Workplace Evolution: A Retrospective on Office Design from the Industrial Revolution to the Knowledge Economy

Syllable Inc.
10 min readAug 14, 2018
Umoro’s office, designed by Syllable, during an event

What’s the first thing that comes to mind when you think of the word “office?” Is it the rigid formation of cubicles upon cubicles or an open-plan space void of hierarchy and limited privacy? As different as they may seem, both office types actually emerged from similar origins. In fact, the design of offices has evolved through the lenses of social, economical, and technological forces that shapes us. Since the Industrial Revolution, these three dominant dynamics has directly influenced the design strategies behind our work-spaces. The following is a retroactive conversation that charts the evolution of where we work.

The Industrial Revolution — Post World War 2: Taylorism and it’s demise

Work-spaces where official work was conducted can be found throughout different time periods and civilization. However, the first building dedicated for centralized office work was founded in 1726 in London England at the dawn of the industrial revolution. Following the first successful colonization of the West Indies and increase in trade with the world and other regions of the expanding British Empire, The Old Admiralty Office was built to administer the mounting level of paperwork. These specialized spaces for official work gained traction and numerous office buildings were soon built throughout London. A report by the UK government stated that: “for the intellectual work, separate rooms are necessary so that a person who works with his head may not be interrupted; but for the more mechanical work, the working in concert of a number of clerks in the same room under proper superintendence, is the proper mode of meeting it.” This rigid sentiment is echoed by Scientific Management, a management theory that analyzes and systemizers workflow, also known as Taylorism, named after its founder Frederick Winslow Taylor.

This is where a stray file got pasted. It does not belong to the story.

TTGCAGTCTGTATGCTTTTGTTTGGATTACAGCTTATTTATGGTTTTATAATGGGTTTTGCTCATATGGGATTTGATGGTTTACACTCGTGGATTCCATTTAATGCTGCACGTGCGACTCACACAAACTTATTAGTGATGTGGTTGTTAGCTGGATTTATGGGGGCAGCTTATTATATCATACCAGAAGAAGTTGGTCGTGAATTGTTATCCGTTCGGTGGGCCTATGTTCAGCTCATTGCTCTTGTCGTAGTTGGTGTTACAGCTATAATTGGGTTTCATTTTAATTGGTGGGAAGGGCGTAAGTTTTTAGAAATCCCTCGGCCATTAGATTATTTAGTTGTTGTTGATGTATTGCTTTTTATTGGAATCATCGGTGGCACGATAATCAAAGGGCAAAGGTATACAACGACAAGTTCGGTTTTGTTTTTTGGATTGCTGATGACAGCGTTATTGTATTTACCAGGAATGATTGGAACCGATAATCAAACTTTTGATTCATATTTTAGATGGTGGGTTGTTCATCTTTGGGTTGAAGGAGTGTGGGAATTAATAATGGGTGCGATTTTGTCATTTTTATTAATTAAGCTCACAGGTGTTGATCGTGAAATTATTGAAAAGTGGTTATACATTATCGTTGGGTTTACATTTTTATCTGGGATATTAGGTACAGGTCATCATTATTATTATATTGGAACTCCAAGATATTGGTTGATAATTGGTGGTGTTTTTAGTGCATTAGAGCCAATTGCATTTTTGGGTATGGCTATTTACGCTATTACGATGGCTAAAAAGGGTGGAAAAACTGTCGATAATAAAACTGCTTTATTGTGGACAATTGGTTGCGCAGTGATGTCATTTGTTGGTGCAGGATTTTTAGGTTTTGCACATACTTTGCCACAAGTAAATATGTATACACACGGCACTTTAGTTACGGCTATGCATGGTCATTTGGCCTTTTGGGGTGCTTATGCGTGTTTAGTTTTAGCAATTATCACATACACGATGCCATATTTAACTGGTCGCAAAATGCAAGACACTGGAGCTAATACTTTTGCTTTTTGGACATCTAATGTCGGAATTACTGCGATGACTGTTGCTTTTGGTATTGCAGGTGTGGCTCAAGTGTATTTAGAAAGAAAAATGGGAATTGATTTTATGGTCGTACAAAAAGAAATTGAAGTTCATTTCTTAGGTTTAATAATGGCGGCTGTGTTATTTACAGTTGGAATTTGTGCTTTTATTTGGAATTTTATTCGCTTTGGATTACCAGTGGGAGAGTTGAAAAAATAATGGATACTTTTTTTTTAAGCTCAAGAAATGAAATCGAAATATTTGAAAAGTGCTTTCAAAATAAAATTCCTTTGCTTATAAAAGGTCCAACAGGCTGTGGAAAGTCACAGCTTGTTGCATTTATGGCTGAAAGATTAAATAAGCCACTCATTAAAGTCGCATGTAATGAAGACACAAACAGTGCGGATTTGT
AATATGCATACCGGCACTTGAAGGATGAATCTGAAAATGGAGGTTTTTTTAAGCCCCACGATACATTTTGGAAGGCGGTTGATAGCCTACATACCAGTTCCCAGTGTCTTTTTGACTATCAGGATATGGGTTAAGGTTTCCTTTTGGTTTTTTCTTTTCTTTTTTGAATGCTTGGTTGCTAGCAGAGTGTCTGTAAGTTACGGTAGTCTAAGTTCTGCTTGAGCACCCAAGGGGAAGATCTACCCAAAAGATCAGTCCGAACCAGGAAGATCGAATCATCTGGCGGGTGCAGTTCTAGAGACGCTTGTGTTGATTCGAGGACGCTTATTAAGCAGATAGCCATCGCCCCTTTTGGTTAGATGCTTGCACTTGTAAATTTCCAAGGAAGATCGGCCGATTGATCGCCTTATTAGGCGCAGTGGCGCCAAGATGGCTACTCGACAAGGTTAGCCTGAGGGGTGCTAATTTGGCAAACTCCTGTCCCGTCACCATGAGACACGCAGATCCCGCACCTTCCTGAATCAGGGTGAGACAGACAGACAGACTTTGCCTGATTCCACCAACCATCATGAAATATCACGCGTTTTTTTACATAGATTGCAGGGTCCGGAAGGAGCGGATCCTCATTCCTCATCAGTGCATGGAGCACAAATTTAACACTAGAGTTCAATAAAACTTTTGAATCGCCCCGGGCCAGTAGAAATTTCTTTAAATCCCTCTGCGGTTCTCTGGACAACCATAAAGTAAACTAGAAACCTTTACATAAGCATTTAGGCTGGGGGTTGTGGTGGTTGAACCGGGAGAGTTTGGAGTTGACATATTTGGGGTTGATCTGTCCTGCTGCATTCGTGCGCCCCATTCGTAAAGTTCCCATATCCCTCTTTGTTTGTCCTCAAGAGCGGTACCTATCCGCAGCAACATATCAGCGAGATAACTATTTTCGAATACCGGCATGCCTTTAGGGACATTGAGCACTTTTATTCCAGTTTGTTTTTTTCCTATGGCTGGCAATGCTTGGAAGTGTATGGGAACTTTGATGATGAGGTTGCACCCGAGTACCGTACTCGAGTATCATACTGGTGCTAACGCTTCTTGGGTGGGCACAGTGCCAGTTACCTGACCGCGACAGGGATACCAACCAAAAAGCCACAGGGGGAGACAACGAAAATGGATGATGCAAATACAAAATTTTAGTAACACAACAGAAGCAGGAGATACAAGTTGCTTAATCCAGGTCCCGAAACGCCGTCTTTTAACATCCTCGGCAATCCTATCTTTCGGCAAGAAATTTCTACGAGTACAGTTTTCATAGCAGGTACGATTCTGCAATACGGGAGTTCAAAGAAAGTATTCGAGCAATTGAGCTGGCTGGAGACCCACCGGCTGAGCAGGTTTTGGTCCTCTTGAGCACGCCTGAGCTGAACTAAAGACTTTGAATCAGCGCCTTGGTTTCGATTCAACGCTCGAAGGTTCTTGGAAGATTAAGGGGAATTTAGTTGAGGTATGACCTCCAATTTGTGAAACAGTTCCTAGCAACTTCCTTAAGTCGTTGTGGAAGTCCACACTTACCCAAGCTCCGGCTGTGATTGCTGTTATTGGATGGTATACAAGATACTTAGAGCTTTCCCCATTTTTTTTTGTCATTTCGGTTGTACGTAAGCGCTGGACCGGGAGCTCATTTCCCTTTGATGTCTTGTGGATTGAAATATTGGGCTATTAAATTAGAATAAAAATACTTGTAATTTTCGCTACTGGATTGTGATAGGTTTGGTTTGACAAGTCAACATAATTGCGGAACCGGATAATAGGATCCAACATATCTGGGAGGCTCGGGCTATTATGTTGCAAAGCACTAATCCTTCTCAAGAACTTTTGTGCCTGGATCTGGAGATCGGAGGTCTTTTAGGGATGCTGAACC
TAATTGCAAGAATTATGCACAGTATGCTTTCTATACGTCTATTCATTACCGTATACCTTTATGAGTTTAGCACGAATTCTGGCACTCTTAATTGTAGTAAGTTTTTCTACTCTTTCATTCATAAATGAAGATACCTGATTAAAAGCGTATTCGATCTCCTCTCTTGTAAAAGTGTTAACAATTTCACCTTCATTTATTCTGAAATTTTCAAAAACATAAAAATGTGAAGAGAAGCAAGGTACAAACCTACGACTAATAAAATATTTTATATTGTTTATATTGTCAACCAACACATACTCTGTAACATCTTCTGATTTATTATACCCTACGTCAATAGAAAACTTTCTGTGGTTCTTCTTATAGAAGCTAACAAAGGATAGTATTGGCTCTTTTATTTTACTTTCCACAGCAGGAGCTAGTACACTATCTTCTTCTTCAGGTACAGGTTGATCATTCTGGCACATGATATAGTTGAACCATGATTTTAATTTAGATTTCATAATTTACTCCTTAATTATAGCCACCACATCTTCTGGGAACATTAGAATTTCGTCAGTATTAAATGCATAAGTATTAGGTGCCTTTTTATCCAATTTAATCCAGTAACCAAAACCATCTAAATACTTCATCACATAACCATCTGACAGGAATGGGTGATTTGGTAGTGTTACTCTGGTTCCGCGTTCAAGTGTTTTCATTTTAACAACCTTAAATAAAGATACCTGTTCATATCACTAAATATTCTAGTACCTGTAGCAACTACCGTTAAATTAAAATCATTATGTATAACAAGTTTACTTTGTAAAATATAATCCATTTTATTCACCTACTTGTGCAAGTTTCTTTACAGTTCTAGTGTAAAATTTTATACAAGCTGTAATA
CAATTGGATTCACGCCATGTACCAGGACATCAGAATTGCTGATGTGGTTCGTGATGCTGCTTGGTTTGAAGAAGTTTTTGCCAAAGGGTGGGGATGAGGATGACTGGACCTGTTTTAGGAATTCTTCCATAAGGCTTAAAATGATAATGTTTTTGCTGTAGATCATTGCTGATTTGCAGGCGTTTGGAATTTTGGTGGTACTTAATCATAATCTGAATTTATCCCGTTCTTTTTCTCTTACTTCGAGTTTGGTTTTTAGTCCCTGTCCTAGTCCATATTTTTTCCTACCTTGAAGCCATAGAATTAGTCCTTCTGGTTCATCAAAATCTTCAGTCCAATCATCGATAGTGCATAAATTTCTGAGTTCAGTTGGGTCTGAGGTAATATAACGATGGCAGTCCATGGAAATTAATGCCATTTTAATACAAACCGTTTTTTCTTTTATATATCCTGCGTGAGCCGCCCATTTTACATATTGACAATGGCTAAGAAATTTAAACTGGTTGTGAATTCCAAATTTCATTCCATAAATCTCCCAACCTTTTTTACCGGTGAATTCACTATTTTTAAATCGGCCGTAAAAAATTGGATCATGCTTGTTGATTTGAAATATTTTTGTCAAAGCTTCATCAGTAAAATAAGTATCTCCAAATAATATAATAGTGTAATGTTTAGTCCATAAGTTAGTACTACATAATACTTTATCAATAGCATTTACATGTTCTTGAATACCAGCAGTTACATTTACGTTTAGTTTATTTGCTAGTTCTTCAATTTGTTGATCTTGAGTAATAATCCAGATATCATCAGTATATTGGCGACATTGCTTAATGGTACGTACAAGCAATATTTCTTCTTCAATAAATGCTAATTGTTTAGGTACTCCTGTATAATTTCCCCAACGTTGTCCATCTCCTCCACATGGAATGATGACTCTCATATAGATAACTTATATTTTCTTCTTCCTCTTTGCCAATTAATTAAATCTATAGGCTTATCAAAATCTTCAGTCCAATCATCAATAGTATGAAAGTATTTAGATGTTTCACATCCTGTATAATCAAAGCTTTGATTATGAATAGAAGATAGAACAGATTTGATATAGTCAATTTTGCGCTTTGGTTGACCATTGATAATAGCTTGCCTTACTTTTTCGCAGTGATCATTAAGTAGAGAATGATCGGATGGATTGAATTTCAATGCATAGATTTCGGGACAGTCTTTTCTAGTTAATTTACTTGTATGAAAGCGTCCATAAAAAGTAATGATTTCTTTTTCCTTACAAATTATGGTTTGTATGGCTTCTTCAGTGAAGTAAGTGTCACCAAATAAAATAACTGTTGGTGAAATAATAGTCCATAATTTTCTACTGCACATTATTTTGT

The Taylorism Office

Taylorism was a highly influential theory that dominated the design of workspaces of the early 20th century. The notion of systematization the workplace into a hierarchical management of labour resulted into rigid office layouts with managers encircling rows upon rows of desks manned by clerical staff. Long and narrow floor plans to access natural daylight and accommodate limited structural spans lead to double-loaded corridors and repetition of desks in bleak open plan areas [1]. The desire to maximize efficiency and productivity left out the human and social elements and resulted in dehumanizing working environments.

After the second world war, emerging research into interpersonal relationship and employee motivation showed improved morale leads to increased productivity and motivation [2]. Furthermore, social-democratic environment in many Northern European countries engendered an egalitarian management approach where all employees share equal responsibility and power. The Taylorist offices with it’s rows of desks and strict office hierarchy was ripe for disruption.

Mid — late Twentieth Century: The Office Landscape and the Cubicle